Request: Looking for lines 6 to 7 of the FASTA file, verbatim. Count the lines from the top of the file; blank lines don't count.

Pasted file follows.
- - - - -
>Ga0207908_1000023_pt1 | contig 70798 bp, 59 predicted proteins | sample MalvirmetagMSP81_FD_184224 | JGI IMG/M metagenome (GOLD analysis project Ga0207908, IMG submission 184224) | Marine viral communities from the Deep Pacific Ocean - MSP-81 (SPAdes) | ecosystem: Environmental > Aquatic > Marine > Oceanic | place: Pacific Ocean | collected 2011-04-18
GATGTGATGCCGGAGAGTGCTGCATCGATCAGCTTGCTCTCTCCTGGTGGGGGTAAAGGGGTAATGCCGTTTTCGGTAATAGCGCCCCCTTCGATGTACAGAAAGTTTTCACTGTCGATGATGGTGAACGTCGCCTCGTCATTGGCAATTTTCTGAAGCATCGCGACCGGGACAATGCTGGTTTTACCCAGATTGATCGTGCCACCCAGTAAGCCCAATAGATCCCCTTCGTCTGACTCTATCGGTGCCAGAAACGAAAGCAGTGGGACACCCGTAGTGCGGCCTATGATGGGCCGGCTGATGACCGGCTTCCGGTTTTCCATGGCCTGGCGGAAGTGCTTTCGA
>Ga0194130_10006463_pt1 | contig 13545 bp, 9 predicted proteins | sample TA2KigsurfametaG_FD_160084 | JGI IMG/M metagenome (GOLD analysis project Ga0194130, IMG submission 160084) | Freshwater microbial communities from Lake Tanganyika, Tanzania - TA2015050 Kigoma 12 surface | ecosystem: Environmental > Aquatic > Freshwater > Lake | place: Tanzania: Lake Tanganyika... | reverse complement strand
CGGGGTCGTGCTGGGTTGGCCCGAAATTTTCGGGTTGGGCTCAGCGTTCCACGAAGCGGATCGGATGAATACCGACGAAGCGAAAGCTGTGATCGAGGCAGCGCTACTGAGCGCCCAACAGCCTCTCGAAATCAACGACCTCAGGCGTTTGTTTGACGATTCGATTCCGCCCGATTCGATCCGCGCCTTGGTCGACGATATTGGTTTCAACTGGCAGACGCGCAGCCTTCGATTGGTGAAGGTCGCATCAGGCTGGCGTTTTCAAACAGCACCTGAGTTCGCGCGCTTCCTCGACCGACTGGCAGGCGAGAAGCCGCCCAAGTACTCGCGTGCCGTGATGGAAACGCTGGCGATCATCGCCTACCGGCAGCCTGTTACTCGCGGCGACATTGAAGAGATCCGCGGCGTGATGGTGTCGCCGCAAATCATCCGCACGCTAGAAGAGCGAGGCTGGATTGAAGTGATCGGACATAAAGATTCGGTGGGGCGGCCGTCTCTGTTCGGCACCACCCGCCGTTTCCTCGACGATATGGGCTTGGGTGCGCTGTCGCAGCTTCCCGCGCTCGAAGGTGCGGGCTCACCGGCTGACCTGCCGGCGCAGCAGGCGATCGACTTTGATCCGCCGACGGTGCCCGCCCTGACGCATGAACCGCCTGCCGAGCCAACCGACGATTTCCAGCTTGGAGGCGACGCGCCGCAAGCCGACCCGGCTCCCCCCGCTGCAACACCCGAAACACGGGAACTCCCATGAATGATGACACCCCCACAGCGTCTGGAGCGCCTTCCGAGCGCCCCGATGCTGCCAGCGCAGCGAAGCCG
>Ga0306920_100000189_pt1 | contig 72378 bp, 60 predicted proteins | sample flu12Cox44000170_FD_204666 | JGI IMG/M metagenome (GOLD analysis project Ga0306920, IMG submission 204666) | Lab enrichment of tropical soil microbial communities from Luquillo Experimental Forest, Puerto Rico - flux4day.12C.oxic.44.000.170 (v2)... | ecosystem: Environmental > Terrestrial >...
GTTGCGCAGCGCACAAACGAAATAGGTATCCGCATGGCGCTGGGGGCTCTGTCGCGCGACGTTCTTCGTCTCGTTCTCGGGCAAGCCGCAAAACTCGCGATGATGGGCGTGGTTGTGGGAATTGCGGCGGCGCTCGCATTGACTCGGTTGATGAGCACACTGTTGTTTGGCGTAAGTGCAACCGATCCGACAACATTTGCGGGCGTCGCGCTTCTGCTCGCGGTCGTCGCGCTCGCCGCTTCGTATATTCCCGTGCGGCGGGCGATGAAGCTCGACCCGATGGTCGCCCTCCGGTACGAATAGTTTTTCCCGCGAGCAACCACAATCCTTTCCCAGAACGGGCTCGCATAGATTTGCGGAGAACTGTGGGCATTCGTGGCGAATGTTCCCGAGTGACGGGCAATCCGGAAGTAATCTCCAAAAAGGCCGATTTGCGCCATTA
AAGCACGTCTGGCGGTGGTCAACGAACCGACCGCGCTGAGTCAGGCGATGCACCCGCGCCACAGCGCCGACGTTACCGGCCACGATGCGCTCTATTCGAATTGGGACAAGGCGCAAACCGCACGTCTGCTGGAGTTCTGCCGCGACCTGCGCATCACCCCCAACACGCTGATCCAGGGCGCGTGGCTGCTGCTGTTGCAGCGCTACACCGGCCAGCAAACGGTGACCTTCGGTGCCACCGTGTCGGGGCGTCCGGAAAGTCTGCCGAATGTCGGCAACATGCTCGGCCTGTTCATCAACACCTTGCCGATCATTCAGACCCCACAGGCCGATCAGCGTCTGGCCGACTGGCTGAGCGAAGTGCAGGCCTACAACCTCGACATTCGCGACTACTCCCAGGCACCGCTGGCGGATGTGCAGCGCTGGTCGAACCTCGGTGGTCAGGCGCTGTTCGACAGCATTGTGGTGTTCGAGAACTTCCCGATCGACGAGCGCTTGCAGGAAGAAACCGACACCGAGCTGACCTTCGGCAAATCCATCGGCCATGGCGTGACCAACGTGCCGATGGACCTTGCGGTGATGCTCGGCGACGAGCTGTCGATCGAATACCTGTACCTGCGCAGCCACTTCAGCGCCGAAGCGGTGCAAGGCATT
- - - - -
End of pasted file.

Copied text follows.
GTTGCGCAGCGCACAAACGAAATAGGTATCCGCATGGCGCTGGGGGCTCTGTCGCGCGACGTTCTTCGTCTCGTTCTCGGGCAAGCCGCAAAACTCGCGATGATGGGCGTGGTTGTGGGAATTGCGGCGGCGCTCGCATTGACTCGGTTGATGAGCACACTGTTGTTTGGCGTAAGTGCAACCGATCCGACAACATTTGCGGGCGTCGCGCTTCTGCTCGCGGTCGTCGCGCTCGCCGCTTCGTATATTCCCGTGCGGCGGGCGATGAAGCTCGACCCGATGGTCGCCCTCCGGTACGAATAGTTTTTCCCGCGAGCAACCACAATCCTTTCCCAGAACGGGCTCGCATAGATTTGCGGAGAACTGTGGGCATTCGTGGCGAATGTTCCCGAGTGACGGGCAATCCGGAAGTAATCTCCAAAAAGGCCGATTTGCGCCATTA
AAGCACGTCTGGCGGTGGTCAACGAACCGACCGCGCTGAGTCAGGCGATGCACCCGCGCCACAGCGCCGACGTTACCGGCCACGATGCGCTCTATTCGAATTGGGACAAGGCGCAAACCGCACGTCTGCTGGAGTTCTGCCGCGACCTGCGCATCACCCCCAACACGCTGATCCAGGGCGCGTGGCTGCTGCTGTTGCAGCGCTACACCGGCCAGCAAACGGTGACCTTCGGTGCCACCGTGTCGGGGCGTCCGGAAAGTCTGCCGAATGTCGGCAACATGCTCGGCCTGTTCATCAACACCTTGCCGATCATTCAGACCCCACAGGCCGATCAGCGTCTGGCCGACTGGCTGAGCGAAGTGCAGGCCTACAACCTCGACATTCGCGACTACTCCCAGGCACCGCTGGCGGATGTGCAGCGCTGGTCGAACCTCGGTGGTCAGGCGCTGTTCGACAGCATTGTGGTGTTCGAGAACTTCCCGATCGACGAGCGCTTGCAGGAAGAAACCGACACCGAGCTGACCTTCGGCAAATCCATCGGCCATGGCGTGACCAACGTGCCGATGGACCTTGCGGTGATGCTCGGCGACGAGCTGTCGATCGAATACCTGTACCTGCGCAGCCACTTCAGCGCCGAAGCGGTGCAAGGCATT